DPC Longacre Square, soon to be Times Square 1904
I’ve said before, and quite a while ago too, – more than once-, that the world of investing as we’ve come to know it is over. It’s still as true as it was then, and I can only hope that more people today understand why it is true, and why I said it in the past. The basic underlying argument then and now is that financial markets have been distorted to such an extent by the activities, the interventions, of central banks – and governments -, that they can no longer function, period.
What we’ve seen since 2008 – not that things were fine and rosy before that – is that all ‘private’ losses were taken over by the public sector, just so the private sector didn’t have to fess up to what it lost, and the appearance of a functioning market system could be upheld. And those who organized this charade were dead on in thinking that as long as Dow and S&P numbers would look good, and they said ‘recovery’ in the media often enough, people would believe there still was a functioning financial marketplace. And they did. But those days are over. Or at least, they soon will be.
What I mean by that is that the functioning marketplace is long gone, and only now people’s beliefs, too, about it are changing, being forced to change, and soon quite radically. The entire idea that ruled the world of finance and kept it -seemingly – standing upright is crumbling fast. And we’re going to have to find a way to deal with that. As of today, we have none, we come up zero. The overriding narrative – which overrides every other thought – is that we’re on our way back to recovery. And then we’ll get back to becoming ever richer, live in ever bigger homes and drive ever bigger, smarter and faster cars. Or something in that vein.
The downfall of finance can be traced back to all sorts of points in history. Think Nixon the gold standard in 1971, for example. But the repeal of Glass-Steagall in 1998, under Bill Clinton, is undoubtedly one of the major ones. Once deposit-taking banks were -again – allowed to use those deposits to ‘invest’ – read: gamble with -, it was only a matter of time before the train went off the tracks in spectacular fashion.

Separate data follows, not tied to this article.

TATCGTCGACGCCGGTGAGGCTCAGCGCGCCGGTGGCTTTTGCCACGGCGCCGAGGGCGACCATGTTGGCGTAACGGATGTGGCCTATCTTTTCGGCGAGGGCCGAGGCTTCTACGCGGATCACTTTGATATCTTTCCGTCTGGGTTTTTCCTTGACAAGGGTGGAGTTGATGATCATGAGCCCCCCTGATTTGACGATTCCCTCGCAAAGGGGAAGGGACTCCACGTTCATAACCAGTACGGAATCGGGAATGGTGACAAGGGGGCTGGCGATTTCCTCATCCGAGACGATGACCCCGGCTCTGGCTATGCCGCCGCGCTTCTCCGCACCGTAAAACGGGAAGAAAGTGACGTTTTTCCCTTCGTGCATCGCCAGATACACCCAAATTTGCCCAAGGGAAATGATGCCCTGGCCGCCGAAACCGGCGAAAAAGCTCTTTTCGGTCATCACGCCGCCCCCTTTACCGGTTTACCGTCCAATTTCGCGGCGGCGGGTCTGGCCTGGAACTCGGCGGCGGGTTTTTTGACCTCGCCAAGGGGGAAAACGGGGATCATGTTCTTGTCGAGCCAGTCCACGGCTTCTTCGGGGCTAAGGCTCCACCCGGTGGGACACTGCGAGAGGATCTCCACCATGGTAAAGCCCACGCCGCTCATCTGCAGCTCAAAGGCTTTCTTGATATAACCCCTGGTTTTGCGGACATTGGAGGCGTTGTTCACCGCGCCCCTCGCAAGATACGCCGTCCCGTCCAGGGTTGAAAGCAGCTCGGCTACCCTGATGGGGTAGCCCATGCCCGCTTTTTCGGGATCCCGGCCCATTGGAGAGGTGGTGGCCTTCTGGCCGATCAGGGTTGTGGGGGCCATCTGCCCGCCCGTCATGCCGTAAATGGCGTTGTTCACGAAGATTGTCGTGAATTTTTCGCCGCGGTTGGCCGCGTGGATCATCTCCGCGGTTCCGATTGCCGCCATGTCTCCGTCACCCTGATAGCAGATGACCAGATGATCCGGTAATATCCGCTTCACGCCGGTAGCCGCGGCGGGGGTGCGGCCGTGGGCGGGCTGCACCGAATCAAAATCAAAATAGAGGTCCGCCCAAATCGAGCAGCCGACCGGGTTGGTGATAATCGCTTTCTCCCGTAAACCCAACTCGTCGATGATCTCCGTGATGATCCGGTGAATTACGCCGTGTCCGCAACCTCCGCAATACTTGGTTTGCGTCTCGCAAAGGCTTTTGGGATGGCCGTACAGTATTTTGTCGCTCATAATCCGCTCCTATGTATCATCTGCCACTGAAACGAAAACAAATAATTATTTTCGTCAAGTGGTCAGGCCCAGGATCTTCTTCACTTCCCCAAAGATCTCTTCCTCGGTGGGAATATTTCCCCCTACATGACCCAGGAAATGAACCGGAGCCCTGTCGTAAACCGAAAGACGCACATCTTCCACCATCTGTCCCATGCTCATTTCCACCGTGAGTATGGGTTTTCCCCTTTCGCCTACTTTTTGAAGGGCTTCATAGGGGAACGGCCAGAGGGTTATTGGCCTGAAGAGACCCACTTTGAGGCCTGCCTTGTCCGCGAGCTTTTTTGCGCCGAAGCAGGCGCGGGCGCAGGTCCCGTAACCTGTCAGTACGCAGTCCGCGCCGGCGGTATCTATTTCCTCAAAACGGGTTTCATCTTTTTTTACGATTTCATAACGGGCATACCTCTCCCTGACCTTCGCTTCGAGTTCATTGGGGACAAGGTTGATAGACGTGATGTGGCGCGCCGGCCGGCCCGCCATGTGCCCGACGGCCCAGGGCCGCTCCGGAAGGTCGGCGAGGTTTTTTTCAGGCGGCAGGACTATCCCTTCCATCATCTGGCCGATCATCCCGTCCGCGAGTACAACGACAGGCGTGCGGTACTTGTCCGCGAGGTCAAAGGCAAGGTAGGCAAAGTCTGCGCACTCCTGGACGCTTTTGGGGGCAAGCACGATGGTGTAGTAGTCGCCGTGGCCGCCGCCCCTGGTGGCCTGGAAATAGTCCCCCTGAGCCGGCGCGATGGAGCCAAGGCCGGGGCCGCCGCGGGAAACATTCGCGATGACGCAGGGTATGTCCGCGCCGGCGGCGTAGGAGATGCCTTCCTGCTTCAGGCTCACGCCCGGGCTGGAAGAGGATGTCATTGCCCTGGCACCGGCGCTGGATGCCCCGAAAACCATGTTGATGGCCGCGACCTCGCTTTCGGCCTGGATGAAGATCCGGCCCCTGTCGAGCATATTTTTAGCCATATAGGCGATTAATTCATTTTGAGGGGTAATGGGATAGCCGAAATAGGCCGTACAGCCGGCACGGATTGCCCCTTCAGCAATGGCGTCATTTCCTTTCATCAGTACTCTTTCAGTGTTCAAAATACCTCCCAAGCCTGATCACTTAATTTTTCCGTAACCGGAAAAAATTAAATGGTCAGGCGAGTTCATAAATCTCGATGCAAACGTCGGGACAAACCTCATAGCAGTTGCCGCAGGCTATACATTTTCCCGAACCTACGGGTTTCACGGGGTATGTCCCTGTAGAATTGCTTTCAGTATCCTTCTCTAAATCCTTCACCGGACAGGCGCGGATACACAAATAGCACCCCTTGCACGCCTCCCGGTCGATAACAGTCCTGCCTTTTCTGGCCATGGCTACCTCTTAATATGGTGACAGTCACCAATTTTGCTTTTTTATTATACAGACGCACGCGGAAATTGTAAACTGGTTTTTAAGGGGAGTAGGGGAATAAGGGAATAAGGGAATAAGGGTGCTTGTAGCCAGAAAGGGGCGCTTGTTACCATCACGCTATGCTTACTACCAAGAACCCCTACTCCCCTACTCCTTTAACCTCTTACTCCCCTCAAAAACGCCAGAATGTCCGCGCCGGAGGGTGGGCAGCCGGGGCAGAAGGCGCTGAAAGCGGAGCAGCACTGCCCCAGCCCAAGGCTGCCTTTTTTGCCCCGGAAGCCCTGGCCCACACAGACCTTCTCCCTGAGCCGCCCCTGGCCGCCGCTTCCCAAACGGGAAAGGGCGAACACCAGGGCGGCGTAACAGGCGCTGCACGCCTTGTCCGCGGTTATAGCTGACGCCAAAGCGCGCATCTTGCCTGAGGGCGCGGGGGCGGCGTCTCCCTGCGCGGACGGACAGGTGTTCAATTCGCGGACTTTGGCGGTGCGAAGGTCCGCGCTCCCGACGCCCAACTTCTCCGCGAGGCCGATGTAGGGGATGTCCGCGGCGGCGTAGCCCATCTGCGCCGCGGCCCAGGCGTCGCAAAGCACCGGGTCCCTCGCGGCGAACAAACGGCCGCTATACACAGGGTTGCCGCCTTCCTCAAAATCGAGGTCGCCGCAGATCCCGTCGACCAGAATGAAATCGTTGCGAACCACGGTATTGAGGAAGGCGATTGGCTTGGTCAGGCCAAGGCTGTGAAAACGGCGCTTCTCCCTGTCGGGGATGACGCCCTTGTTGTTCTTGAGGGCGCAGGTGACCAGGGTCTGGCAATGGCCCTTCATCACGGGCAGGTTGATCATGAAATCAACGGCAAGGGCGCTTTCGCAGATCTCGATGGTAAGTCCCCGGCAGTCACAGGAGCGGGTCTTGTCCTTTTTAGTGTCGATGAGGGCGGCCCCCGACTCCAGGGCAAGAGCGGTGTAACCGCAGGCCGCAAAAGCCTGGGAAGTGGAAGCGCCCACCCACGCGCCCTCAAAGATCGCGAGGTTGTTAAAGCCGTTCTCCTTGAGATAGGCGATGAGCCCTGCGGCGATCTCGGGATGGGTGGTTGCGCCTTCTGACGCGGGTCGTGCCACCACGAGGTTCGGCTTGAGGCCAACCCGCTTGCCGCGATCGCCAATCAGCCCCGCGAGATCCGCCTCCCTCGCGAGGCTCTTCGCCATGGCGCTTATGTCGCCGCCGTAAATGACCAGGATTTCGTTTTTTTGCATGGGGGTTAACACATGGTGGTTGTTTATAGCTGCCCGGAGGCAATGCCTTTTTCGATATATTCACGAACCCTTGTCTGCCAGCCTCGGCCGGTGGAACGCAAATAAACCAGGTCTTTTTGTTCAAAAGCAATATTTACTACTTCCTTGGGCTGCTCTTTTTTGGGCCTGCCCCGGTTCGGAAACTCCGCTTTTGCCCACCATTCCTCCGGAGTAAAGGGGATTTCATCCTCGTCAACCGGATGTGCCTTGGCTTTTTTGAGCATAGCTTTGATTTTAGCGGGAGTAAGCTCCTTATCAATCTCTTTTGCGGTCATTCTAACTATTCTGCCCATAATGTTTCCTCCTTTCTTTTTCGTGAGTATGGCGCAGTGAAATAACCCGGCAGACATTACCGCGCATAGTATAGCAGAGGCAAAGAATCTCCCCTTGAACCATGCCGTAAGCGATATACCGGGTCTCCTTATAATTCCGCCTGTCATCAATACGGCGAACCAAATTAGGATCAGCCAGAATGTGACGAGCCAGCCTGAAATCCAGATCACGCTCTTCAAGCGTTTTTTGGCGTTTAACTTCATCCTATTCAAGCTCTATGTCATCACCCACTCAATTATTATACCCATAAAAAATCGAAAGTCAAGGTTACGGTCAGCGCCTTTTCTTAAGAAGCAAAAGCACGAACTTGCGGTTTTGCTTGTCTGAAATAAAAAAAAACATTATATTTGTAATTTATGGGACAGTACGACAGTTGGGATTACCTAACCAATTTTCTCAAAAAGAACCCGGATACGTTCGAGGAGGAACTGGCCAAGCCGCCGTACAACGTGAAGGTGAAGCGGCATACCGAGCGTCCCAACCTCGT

It now seems to stupid to be true, but Alan Greenspan, Bob Rubin and Larry Summers, the guys who had pushed so hard for the repeal – and got it -, were once featured on the cover of TIME as The Men Who Saved The World. While what they did was the exact opposite: they threw the world into a financial abyss. It took a while, sure, but then, 16-17 years is not all that long. Plus, it took just 2 years for the dotcom bubble to burst, and 6-7 more for Bear Stearns, AIG and Lehman to be whack-a-moled.
The rest would have followed, but then the central banks stepped in. And now, 6 years and $50 trillion later, their omnipotence is being exposed as impotence. Which means there’s nothing left to keep up appearances. We’ll all have to leave the theater of dreams and step out into the blinding cold faint light of another morning. No choice. And we’ll figure out at some point that we’ve paid all we had just to watch the show.
No. 1) The Swiss National Bank this week threw in the towel, bankrupted a lot of foreign exchange brokers and investors and destroyed a few hundred thousand Swiss jobs in the process. And that was not the first sign that the game was up, the oil price collapse started it. Or, to be precise, made the collapse visible for the first time to most – even if they didn’t recognize it for what it was-. Central banks are pushing on a string, a concept long predicted: they have become powerless to stop financial markets events from taking their natural course of boom and bust.
No. 2) The Bank of Japan. From Asian Nikkei:
Some in the Bank of Japan are growing anxious about continuing its massive purchases of government bonds, confronted with the program’s negative side effects. [..] The BOJ’s buying of huge amounts of Japanese government bonds has pushed long-term interest rates to unprecedented lows. This has made it impossible for insurance companies to generate sufficient returns on JGB investments to pay benefits to policyholders.
The longer ultralow interest rates continue, the more likely other insurers are to take similar steps. Household finances would suffer. Money reserve funds, used for parking individual stock investors’ unused funds, are another financial product hit by ultralow interest rates. MRFs put money into short-term government bonds and other safe investments. Generating positive returns on the bonds is becoming nearly a lost cause [..]
The BOJ has discussed these costs at its policy board. When the board took up additional easing measures in a late-October meeting, some members raised the specter of hurting earnings at financial institutions and giving the impression that the bond-purchasing program is actually a scheme to enable deficit spending. The board decided to step up the program anyway, judging the benefits to outweigh the costs.
“Since nominal interest rates are already at historically low levels, the marginal impact of more easing aimed at putting upward pressure on consumer prices is not strong,” policy board member Takehiro Sato said in a speech last month, explaining why he opposed additional easing in October. “We have caused tremendous trouble for the financial industry,” a BOJ official says. “I hope we will be able to scale back monetary easing soon by achieving the price stability target as projected.”